Urethral bulking injections are used to treat women with stress incontinence who would prefer to avoid more invasive traditional surgery.
The procedure involves injecting a permanent though biologically inactive substance underneath the urethral lining through a small camera placed in the urethra. The bulking effect creates physical compression and partial closure of the urethra to limit urine leakage.
When to ask a Urologist about Urethral Bulking Injections
You should speak with a Urologist about Urethral Bulking Injections if you are bothered by stress urinary incontinence and prefer a minimally-invasive procedure over the traditional surgical approach.
Typically covered by most insurances (although coinsurance and deductibles may apply). Coverage will be verified prior to proceeding. If you do not have insurance, our office will be able to give you an out-of-pocket cost estimate.
Following urethral bulking injections, about half of patients report improvement and about 20% of patients are dry. Urethral bulking injections have reduced efficacy and duration compared to surgical procedures such as urethral slings.
Possible Side Effects
The risks of urethral bulking injections include pain, bleeding, infection, damage to surrounding structures, difficulty urinating, need for catheterization, urinary urgency or irritation, recurrent or persistent urine leakage, and migration of the injectable material to other locations.
Alternatives to urethral bulking injections may include observation without treatment, chronic catheterization, or urethral sling placement.
What to do to Prepare for Surgery
You will receive detailed instructions from the surgical schedulers regarding any necessary testing or appointments prior to surgery. In general, you should temporarily stop blood-thinning medications prior to surgery (when to stop depends on the type of blood thinner). Prescription blood-thinning medications should be stopped following clearance from the doctors that prescribed them though other medications that thin the blood including fish oil and pain relievers such as ibuprofen should be stopped as well.
On the day before surgery, you will receive a phone call alerting you to the time that you should arrive.
You should not eat or drink anything after midnight on the day of surgery, but you may take approved home medications in the morning before surgery with a small sip of water.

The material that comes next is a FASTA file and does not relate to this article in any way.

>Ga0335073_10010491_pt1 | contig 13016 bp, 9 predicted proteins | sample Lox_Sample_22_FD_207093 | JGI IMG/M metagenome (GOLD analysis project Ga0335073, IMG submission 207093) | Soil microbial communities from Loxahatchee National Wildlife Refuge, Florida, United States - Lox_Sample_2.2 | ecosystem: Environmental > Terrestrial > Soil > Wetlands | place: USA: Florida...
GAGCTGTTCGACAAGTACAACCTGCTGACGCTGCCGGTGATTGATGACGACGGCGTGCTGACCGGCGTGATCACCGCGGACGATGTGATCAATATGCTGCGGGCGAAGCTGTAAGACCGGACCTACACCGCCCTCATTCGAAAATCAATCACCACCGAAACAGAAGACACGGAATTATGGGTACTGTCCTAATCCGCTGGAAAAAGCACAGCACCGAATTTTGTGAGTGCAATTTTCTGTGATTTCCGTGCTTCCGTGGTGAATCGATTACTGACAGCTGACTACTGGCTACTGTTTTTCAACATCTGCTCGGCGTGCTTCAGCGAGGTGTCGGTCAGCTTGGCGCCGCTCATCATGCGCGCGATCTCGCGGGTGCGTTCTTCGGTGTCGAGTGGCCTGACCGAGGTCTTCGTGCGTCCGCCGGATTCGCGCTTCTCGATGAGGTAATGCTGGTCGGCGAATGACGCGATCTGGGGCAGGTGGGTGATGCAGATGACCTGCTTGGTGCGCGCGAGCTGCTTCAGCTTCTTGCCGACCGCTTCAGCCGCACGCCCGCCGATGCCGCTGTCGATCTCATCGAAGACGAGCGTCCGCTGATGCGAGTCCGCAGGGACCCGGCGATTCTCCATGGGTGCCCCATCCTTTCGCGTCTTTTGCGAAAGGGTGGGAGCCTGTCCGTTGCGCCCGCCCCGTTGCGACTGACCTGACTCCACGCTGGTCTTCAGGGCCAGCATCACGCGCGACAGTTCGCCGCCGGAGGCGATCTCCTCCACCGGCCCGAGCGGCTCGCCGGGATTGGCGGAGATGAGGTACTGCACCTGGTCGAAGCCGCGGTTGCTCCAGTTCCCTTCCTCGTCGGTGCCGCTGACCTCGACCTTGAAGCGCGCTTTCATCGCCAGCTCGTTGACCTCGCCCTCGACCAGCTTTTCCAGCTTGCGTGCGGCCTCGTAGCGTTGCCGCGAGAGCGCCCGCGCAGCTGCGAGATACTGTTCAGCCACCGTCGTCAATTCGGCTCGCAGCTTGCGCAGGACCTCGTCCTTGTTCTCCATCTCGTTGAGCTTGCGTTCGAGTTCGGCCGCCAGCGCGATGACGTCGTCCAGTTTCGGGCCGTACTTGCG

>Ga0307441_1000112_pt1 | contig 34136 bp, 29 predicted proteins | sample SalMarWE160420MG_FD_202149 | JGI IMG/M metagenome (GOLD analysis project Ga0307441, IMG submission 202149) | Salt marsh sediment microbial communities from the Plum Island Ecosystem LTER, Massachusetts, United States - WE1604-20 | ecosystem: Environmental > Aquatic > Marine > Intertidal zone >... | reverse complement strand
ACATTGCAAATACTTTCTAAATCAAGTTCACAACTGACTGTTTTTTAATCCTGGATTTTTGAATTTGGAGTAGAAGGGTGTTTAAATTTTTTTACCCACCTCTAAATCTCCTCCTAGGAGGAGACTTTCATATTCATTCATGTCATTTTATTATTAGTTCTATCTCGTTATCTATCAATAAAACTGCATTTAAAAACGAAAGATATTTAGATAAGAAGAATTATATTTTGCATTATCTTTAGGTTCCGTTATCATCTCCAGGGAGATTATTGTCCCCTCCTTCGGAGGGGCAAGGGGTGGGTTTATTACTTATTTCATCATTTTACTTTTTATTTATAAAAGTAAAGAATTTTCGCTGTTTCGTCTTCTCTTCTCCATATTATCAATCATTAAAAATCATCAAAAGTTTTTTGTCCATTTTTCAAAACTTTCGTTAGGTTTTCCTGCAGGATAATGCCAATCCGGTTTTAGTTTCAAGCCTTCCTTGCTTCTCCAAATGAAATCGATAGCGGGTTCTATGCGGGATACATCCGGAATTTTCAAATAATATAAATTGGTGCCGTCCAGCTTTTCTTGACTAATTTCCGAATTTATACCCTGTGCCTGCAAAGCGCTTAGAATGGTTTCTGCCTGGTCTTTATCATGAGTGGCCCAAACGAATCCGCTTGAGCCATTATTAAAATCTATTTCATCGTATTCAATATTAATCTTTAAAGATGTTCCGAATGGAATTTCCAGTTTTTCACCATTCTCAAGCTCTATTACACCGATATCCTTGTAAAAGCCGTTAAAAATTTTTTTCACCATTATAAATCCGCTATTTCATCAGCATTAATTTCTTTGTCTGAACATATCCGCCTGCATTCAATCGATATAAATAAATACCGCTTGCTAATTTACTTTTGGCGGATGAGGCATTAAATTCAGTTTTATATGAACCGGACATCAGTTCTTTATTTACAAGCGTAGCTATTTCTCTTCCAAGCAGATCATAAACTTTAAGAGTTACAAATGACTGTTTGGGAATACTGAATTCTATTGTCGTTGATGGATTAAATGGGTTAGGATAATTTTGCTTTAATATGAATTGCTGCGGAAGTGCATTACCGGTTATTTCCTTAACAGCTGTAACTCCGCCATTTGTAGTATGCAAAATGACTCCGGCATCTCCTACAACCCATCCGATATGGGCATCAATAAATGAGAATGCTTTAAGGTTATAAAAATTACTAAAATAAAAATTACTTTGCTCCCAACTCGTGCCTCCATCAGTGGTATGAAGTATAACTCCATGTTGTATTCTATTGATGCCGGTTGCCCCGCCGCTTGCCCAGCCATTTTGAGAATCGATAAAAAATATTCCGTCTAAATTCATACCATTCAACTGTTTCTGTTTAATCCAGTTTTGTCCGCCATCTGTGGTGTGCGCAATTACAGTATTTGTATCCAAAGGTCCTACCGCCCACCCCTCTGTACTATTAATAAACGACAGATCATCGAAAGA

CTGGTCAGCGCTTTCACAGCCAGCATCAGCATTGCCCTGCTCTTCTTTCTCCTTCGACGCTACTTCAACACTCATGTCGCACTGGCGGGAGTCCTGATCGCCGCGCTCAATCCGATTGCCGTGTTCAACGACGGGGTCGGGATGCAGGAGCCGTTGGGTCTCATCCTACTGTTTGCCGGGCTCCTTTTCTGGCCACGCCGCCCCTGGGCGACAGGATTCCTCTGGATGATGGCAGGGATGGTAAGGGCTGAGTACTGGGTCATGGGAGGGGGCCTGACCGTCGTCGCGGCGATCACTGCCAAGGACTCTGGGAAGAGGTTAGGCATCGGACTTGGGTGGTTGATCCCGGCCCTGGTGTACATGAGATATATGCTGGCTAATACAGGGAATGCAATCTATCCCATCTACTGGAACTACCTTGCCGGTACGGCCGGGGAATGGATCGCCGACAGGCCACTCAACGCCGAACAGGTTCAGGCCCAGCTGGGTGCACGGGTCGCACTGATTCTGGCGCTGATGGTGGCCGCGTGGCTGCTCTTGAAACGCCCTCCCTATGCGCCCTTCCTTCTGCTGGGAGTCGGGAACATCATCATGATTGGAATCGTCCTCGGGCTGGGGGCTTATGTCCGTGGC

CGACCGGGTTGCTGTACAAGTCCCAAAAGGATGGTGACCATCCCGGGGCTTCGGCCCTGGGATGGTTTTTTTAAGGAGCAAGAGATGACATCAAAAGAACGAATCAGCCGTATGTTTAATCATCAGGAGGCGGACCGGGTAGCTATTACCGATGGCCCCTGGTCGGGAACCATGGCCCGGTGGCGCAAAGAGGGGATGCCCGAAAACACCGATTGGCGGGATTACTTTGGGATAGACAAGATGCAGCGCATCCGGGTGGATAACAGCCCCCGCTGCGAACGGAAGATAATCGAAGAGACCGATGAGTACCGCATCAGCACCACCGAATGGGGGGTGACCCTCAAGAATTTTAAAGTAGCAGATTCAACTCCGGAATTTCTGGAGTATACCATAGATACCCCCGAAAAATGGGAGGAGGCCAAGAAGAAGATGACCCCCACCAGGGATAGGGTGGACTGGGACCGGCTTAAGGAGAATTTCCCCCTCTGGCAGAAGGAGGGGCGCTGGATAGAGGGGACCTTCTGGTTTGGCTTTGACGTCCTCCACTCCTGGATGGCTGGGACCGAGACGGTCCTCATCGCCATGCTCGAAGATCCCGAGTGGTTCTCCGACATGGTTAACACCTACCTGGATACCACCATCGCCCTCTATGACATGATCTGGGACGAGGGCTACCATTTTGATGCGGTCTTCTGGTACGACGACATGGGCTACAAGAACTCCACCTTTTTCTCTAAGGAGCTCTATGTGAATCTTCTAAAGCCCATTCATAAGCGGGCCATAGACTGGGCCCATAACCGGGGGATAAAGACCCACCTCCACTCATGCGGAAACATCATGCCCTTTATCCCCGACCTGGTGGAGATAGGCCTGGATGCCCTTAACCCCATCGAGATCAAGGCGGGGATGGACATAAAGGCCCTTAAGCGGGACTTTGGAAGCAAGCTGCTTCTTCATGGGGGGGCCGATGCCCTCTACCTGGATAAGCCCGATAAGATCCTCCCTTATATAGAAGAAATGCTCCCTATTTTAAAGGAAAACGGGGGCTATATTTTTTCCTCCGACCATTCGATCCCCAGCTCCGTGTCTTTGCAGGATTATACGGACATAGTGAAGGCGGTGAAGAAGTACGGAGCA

What to Expect after Surgery
The procedure is performed in an outpatient setting under light sedation with patients returning home following its completion. It is common to have minor blood in the urine and to experience irritation with urination following the procedure. Most patients experience improvement in their incontinence shortly after the procedure.
- There are no incisions or dressings.
- There may be slight tenderness, burning and swelling at the opening of the urethra.
Diet and Activity
- You may return to your normal diet and light activity, as tolerated, after surgery but avoid driving while on narcotic pain medications.
- Please avoid any heavy lifting more than 10 lbs or strenuous physical activities altogether for several days and then ease back into your regular activity.
- Staying well hydrated is recommended to help dilute the urine and flush away any potential debris or residual bleeding.
- Over-the-counter medications such as extra strength Tylenol (acetaminophen) or nonsteroidal anti-inflammatory drugs (ibuprofen, Motrin, Advil, Aleve) can be used if needed for pain as directed.
- Please avoid nonsteroidal anti-inflammatory drugs or any other blood thinners if your urine is bloody until the bleeding has cleared.
Problems you should report
- Fevers > 101.
- Any pain not controlled by oral medication.
- Persistent burning with urination.
- Inability to urinate.
- Thick blood in the urine (similar to dark fruit punch or tomato juice).
- Any concerns or problems, please contact us at (717) 393-1771 anytime.
You should be scheduled for a post-operative appointment about 2-4 weeks after surgery. Please call (717) 393-1771 to confirm time and location.